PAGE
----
To use information from this web resource in your work, freckemham cite this as follows: All three soils are non-droughty for sugar beet, moderately droughty for potatoes, which require irrigation for optimum yields, and very droughty for grass.

The main Wick series typical brown earths includes soils originally mapped as Hall series and covers more than half the land.

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There is likely to be a loss of yield especially in spring sown crops. The soils are easily worked and there is adequate time for cultivations in both autumn and spring. Where there is little aeolian material as on slopes, the Newport series, typical brown sands, previously mapped as Freckenham series, is sojl characteristic minor component. It is now mature and is being gradually felled and replanted, Corsican Pine Pinus nigra replacing the original Scots Pine Pinus sylvestris.

The patterned ground, so characteristic of the association, consists of alternate deep and shallow soils every few metres. Some similar sandy soils.

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Sheringham and Wick soils are slightly droughty for cereals as, marginally, are the more water-retentive Sheringham soils. In Hertfordshire it occurs on a gently sloping river terrace. Risk of wind erosion. Shallow lime-rich soils over chalk or limestone. Although most soils are calcareous, liming may be necessary where acid Worlington soils form part of the soil pattern.

Much less wheat is grown than barley and field vegetables, mainly peas and main crop potatoes, are common.

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The Methwold series, which belongs to the typical brown calcareous sands, is a deeper soil with sandy topsoil and subsoil passing sharply into white chalky drift within 80cm depth. They readily absorb winter rain with little run-off. On slopes the soils are aligned downslope to form a pattern of stripes 6 to 10 m wide. Newmarket soils are dominant, with some Elveden soils, on slopes of up to 7 degrees. All the soils are permeable and overlie the chalk or chalky drift so the soils are well-drained Wetness Class I.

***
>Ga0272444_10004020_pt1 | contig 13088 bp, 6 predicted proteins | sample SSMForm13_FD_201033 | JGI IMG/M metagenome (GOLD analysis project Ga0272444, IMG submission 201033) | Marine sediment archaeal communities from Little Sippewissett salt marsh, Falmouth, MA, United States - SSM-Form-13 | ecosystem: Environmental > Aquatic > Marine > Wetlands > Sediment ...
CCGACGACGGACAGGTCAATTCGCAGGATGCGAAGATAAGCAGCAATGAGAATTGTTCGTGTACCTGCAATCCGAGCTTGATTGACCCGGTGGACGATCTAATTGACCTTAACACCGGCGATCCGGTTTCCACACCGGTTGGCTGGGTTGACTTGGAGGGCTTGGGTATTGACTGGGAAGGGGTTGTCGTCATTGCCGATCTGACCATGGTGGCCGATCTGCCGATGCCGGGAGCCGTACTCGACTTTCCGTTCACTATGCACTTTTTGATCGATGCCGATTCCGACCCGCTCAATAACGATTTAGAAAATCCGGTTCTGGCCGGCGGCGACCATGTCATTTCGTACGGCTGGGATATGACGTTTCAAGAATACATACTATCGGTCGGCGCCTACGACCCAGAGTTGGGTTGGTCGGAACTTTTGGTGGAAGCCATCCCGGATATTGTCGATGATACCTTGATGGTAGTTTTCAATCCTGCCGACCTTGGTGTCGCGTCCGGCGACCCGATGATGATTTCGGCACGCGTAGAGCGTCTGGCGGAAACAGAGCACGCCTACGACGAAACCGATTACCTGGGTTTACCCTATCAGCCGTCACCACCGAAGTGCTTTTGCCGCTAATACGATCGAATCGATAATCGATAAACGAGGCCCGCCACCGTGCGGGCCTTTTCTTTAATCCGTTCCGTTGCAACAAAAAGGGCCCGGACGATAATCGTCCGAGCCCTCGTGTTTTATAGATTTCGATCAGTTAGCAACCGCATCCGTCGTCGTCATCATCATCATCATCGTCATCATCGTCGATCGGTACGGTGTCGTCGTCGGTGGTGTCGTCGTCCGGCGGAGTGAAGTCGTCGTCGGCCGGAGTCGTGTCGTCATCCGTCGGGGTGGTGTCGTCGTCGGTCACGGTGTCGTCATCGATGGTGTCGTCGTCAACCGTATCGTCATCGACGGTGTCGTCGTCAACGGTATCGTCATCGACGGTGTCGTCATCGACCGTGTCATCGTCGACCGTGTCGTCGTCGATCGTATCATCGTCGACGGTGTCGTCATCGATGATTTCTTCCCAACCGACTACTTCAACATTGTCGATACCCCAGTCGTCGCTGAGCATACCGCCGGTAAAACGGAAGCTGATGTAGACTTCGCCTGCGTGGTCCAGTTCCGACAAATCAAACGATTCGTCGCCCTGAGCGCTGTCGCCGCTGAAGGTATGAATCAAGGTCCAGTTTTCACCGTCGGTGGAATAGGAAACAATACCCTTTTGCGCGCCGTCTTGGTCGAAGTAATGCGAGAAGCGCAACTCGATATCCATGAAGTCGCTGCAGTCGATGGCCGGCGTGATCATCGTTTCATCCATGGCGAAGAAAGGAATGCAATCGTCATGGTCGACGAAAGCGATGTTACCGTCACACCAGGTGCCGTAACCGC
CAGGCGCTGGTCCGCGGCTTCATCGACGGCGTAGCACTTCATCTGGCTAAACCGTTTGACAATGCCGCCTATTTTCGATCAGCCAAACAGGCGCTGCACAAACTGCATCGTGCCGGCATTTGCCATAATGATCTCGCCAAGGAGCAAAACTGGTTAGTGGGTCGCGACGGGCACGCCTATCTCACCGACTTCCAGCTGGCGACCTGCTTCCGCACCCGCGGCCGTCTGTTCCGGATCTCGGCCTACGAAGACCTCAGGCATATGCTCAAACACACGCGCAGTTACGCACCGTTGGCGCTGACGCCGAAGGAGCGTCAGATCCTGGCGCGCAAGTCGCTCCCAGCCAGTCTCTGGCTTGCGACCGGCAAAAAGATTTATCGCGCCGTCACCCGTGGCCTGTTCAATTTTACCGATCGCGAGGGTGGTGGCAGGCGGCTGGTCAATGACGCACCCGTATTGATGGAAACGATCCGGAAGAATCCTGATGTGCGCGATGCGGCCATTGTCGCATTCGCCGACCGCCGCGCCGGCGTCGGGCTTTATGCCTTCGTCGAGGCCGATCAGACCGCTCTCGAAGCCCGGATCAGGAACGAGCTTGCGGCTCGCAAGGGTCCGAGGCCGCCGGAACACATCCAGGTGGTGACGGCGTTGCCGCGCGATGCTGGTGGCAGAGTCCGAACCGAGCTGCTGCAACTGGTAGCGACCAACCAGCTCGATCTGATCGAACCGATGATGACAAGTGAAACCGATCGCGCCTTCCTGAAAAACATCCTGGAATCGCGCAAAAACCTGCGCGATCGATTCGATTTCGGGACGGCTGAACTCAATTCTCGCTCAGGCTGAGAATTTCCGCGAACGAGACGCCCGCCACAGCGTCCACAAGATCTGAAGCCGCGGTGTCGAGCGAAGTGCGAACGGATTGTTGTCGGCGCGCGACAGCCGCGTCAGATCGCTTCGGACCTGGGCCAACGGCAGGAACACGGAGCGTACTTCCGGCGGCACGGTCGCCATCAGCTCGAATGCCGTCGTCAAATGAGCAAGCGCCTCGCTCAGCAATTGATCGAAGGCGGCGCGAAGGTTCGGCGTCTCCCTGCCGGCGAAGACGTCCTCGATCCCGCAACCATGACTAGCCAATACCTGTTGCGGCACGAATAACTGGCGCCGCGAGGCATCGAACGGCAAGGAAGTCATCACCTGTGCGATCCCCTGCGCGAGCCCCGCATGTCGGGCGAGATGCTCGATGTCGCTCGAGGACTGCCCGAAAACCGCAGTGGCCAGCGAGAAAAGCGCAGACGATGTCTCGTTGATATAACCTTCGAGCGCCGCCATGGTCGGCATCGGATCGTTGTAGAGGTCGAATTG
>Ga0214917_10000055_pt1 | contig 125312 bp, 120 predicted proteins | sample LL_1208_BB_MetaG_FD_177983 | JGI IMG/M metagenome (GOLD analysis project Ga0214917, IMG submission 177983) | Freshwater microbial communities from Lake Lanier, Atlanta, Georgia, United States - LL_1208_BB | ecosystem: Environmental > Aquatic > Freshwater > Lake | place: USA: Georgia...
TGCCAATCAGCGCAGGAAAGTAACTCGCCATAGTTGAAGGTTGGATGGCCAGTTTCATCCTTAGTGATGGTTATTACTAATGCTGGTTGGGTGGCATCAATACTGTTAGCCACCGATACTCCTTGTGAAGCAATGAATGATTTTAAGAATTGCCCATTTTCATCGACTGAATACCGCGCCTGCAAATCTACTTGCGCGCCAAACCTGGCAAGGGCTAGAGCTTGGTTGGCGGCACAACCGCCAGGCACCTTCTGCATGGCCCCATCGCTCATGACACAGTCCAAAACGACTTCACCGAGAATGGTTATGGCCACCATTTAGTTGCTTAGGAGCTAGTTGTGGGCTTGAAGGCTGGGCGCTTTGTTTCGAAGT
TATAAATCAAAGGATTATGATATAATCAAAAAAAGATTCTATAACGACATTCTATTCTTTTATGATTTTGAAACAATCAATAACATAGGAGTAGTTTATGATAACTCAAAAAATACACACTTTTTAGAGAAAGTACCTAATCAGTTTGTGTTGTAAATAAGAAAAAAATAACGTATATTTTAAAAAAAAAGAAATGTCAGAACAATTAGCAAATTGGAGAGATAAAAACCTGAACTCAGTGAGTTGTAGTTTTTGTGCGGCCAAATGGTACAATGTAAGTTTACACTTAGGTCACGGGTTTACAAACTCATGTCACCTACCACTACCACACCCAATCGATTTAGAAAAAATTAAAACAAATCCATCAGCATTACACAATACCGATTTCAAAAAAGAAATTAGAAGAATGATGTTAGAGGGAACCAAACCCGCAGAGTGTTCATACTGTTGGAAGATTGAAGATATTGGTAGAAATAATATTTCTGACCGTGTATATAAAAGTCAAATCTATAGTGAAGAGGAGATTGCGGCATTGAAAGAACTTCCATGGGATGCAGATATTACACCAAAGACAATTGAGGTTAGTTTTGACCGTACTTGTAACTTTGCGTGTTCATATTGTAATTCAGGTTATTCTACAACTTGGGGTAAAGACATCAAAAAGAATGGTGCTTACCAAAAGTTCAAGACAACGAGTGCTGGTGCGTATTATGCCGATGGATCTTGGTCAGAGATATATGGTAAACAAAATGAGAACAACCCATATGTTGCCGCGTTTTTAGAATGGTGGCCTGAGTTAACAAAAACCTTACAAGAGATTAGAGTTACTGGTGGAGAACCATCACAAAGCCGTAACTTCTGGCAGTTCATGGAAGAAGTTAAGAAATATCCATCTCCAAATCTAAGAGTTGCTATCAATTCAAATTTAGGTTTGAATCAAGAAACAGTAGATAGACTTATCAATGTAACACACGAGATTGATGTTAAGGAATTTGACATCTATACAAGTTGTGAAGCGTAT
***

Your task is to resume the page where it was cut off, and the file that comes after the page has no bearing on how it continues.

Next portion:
Soilscapes Classification 3 Shallow lime-rich soils over chalk or limestone.

Soilscapes Classification 6 Freely draining slightly acid loamy soils. Elsewhere the association provides generally flat ground, as along the Bure and Ant and on seriez coastal plateau near Great Yarmouth and in Suffolk.

Sugar beet requires the application of boron and on such coarse-textured soils with poor potassium reserves the response to sodium is particularly good.

In wet seasons the sandy Worlington and Newport soils slake and become compact so spring ploughing is often better than autumn cultivation. The woodland is mainly part of the Forestry Commission’s Thetford Forest which was planted with pine mostly between and In dry springs there is some risk of blowing on the sandier soils.

All eeries soils are very droughty for grass.